Is it really the successor to Goldeneye 007 and Perfect Dark? Yeah.
I’m not a huge fan of first-person shooters, but I know a great one when I play it. TimeSplitters 2 is easily the best FPS I’ve played since Perfect Dark, and in fact, it’s probably a better game than even that shooter masterpiece.
The Story mode doesn’t have a strong base material like Goldeneye 007 did, and the plot is even more disjointed than Perfect Dark’s, but the missions themselves are fantastic. Each one is prefaced with an excellent cut-scene that shows off the environment and introduces your overall objective. There are also several other primary objectives that have to be accomplished during the mission, plus a few secondary objectives that will unlock extra goodies if completed. Just like in Rare’s games, new objectives can and will pop up throughout the mission. My only problem with these surprise tasks is that the on-screen notice doesn’t indicate whether a new one is primary or secondary. You can pause and check the mission status screen, but it shouldn’t be necessary to break up the action like that.
Challenge mode is much more fun than I expected. Most of the tasks are silly and quite inventive, such as using bricks to break all the glass windows in a small area. Performing well on a challenge, which usually means finishing within a tough time limit, will unlock features for multiplayer. Unlike in Perfect Dark, it seems that Challenge mode is only for one player.
Half of Arcade mode is basically the same thing as Perfect Dark’s Challenge mode. You and up to one other player can play a themed deathmatch against computer-controlled “bots”. Unfortunately, I don’t think you can play these Arcade challenges with three our four players, unless that feature has to be unlocked later on. Regardless, the preset matches are quite entertaining, and their difficulty ramps up quickly. They also introduce you to many of the more unusual multiplayer features, like Virus and Vampire games, and performing well will unlock those modes for you to play with your friends.
The other half of Arcade mode, called Arcade Custom, is basically the multiplayer component of the game. You can play it by yourself with bots, but TimeSplitters 2 really shines with three or four players. The level of customization is insane; there are even five custom weapons sets that are saved in your player profile. You can also play with several bots, for a total of about eight players running around in each level. I still haven’t figured out all of the setup for bots, so you may be able to play with even more than that. Another fantastic multiplayer feature is two-player cooperative Story mode. I haven’t gotten to try it out yet, but I can’t wait.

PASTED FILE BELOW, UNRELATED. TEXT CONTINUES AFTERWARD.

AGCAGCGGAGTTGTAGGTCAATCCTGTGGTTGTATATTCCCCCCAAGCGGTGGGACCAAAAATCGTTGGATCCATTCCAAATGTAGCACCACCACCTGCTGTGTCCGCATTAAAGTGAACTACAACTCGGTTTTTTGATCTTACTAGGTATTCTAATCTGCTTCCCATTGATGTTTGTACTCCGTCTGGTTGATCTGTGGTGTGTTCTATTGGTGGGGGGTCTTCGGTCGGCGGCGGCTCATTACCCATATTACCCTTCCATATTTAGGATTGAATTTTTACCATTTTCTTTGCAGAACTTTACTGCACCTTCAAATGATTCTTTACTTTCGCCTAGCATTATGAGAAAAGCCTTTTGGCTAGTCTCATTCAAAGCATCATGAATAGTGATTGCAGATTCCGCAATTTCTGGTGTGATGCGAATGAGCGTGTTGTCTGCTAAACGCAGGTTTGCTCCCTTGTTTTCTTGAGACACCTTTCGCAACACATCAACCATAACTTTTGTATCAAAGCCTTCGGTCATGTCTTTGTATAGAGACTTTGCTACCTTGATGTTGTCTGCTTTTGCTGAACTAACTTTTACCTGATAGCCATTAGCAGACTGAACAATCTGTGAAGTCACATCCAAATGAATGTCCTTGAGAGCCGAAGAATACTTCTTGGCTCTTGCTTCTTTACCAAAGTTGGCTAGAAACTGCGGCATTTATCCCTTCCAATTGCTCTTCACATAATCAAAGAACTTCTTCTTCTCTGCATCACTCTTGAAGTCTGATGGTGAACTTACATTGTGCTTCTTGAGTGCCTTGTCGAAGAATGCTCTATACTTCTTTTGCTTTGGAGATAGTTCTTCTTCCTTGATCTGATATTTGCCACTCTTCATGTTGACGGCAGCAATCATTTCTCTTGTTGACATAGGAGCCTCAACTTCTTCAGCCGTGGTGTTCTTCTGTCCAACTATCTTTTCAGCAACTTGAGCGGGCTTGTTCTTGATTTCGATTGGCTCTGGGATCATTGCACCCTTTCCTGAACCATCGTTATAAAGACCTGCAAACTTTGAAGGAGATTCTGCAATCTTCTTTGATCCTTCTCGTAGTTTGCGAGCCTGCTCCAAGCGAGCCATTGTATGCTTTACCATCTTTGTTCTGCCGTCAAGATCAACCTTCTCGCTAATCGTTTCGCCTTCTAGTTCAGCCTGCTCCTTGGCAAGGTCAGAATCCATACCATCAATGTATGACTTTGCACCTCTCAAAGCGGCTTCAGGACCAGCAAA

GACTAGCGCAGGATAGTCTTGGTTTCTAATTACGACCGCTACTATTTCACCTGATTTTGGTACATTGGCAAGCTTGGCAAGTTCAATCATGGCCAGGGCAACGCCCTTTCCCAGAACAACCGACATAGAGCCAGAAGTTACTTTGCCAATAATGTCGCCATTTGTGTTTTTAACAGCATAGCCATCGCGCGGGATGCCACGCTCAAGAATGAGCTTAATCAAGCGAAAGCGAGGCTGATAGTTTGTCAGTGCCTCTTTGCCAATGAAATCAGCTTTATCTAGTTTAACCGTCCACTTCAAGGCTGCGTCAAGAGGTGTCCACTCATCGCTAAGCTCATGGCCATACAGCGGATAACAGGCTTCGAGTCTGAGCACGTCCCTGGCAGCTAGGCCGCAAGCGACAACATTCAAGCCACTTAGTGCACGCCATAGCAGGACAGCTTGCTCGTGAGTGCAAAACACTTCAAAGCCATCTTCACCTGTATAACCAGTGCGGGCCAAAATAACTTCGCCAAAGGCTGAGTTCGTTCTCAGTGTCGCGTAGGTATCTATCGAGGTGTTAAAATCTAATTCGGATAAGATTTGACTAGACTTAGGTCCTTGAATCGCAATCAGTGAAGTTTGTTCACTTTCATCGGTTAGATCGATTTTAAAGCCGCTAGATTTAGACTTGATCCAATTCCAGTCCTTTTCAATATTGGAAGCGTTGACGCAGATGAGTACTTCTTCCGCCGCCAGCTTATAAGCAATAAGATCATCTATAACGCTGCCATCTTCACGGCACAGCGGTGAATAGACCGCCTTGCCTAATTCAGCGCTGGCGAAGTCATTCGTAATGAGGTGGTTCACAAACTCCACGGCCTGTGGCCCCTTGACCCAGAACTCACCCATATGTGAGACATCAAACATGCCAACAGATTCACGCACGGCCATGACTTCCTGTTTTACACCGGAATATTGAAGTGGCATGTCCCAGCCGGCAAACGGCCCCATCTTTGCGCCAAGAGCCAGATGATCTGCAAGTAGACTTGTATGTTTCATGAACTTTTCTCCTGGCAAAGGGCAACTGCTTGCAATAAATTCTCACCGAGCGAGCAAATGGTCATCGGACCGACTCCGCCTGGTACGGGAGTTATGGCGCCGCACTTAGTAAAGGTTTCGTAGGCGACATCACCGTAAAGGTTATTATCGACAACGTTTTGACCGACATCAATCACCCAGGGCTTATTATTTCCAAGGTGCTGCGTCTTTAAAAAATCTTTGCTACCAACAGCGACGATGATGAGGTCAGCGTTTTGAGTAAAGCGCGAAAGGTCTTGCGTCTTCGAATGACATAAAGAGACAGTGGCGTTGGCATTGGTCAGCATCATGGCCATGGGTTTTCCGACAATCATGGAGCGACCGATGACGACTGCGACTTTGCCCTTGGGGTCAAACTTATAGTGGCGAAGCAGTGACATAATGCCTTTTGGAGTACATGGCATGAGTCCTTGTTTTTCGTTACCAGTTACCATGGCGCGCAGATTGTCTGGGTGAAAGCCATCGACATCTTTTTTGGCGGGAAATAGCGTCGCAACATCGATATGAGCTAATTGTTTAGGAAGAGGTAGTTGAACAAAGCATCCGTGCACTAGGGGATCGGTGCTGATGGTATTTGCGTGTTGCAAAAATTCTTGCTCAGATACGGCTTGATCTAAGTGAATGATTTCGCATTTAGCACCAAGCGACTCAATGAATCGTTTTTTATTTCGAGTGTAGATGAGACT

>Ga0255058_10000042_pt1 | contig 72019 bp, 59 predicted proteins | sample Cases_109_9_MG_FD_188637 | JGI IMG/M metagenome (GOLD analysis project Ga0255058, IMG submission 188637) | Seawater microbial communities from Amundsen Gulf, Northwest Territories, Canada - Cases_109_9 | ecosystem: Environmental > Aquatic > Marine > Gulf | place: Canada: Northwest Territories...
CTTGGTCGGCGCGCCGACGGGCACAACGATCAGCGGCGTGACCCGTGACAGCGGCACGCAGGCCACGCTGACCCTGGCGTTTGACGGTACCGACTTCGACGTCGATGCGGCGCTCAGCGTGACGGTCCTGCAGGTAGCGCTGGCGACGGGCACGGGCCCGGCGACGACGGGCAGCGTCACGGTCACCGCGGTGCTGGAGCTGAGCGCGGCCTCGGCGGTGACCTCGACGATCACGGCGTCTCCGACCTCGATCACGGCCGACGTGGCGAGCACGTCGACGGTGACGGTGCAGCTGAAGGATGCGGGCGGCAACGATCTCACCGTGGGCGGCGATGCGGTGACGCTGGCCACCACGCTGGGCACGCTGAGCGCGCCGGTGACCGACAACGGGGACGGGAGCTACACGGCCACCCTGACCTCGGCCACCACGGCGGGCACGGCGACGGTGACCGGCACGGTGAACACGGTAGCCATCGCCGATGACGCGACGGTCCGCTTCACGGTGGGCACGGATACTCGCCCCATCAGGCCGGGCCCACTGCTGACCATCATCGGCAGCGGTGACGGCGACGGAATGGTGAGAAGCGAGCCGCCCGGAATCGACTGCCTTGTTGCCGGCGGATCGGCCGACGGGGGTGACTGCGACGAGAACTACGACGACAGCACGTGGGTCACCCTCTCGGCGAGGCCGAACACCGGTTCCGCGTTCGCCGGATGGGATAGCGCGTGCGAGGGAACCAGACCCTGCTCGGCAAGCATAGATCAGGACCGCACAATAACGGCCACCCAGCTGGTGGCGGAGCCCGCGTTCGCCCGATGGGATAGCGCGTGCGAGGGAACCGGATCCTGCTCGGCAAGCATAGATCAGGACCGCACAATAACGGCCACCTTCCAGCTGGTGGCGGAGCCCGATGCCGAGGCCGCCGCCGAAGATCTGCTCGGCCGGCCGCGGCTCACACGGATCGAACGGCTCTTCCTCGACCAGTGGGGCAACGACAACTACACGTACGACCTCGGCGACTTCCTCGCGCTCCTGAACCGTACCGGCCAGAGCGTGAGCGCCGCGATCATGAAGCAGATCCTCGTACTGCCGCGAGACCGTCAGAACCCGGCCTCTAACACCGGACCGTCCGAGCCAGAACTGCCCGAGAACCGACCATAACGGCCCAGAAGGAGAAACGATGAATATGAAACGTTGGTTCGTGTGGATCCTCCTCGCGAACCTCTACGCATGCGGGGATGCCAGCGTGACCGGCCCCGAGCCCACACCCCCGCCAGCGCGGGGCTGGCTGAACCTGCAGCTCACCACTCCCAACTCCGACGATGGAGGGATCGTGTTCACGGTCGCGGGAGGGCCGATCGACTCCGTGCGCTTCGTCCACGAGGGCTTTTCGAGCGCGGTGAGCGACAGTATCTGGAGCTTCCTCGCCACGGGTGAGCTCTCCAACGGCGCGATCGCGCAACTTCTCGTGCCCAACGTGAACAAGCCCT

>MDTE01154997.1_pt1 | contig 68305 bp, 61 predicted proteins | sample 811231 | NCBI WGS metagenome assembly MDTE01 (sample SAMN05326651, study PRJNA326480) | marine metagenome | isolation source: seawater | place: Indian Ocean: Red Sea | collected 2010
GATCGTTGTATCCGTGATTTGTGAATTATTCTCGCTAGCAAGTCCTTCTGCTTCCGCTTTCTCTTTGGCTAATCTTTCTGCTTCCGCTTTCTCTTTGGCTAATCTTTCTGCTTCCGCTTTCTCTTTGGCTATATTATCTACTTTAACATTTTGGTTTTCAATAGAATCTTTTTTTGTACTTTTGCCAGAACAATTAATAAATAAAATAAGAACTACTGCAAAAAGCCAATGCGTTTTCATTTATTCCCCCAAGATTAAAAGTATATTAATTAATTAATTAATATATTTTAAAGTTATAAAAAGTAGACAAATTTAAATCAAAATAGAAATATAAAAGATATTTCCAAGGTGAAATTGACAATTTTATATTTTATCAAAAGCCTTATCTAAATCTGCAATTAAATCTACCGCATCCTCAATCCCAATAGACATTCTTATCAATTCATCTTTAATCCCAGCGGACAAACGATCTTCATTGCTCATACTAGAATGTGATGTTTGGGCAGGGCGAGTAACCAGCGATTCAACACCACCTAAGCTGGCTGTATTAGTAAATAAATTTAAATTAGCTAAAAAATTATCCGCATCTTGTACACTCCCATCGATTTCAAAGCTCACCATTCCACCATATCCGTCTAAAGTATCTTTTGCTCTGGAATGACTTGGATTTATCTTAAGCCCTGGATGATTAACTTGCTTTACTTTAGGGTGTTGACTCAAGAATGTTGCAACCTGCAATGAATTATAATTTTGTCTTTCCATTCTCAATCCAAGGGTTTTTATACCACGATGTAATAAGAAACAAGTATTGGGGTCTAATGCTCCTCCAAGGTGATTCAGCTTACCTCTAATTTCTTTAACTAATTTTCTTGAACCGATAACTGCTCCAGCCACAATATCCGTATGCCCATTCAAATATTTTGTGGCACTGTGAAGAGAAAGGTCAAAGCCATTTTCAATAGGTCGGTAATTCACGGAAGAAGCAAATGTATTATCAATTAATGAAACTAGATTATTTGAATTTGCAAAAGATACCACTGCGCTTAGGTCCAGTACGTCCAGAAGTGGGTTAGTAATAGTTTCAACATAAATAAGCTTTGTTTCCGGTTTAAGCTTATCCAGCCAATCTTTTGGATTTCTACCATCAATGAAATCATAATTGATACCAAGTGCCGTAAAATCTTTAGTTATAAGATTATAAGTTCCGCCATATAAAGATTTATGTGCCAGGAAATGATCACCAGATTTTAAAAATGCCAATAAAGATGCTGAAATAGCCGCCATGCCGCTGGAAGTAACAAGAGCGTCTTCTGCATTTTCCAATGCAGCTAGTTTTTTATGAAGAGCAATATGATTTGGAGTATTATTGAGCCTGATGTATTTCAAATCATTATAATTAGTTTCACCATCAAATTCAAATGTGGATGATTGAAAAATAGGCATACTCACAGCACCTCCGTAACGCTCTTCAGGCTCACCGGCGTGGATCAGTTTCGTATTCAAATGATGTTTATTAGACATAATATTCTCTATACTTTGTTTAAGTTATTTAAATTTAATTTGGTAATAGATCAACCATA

Finally, TS2 includes a map editor, quite a rare feature for a console game. I only played around in this mode for a few minutes, but it seems quite flexible and easy to use. There are several tilesets to choose from, and when finished, the homemade stages look very fluid and solid. Naturally, you can use your custom maps for multiplayer battles, which could be a great feature if you’re willing to pour some serious time into the editor.
In every mode, the controls are exceptional. Dual-analog is now the standard setup for a console FPS, and the game lets you customize the controls quite a bit. The auto-aim is well executed, as its accuracy drops heavily if you’re moving and shooting at the same time. The manual aim works just like in Goldeneye, but if your gun doesn’t have zoom capabilities, you can walk around and use the manual aiming cursor at the same time. As far as I can tell, you can’t lean around corners in TS2; hopefully I just haven’t figured out how to do it yet. It’s a small but very cool feature that I’ve missed so far.
TimeSplitters 2 looks like a clean PS2 game. The polygonal models are fairly simple, and the environments aren’t particularly detailed, but the game generally looks pretty nice. There is some great lighting in a few levels, and the more advanced guns put on quite a show with all their lasers and plasma bursts. The best part is that the framerate never takes a hit. Even with three players (don’t have a fourth controller) and a handful of bots, my quadrant of the screen was smooth as hell. I’m not a framerate whore, but the difference is tremendous when compared to N64 shooters.
TS2 also fares well in the audio department. The music fits in very well for each time period, and the voice-acting is very respectable. Oh, and if you like the sound of bullets whizzing by your head, you’ll be in heaven. The sound effects and positioning, even in standard Stereo sound, are amazing.
So far, one of my favorite aspects of this game is that almost anything you do unlocks something else. Get a gold trophy on a single Challenge mode event and you may unlock three secret characters, a new multiplayer level, a new weapon, and a new multiplayer game setting. The game makes it very clear that it has plenty of stuff to unlock and that it enjoys rewarding you for a job well done.
I can’t recommend TimeSplitters 2 enough at this point. I’ve seen only a small fraction of what the game has to offer, and already I’m extremely impressed. The core gameplay is tight and fluid. The Story mode is challenging and very intense, and the multiplayer options are more than plentiful. This is simply a top-notch first-person shooter, and if you’re a fan of the genre, you should get it immediately.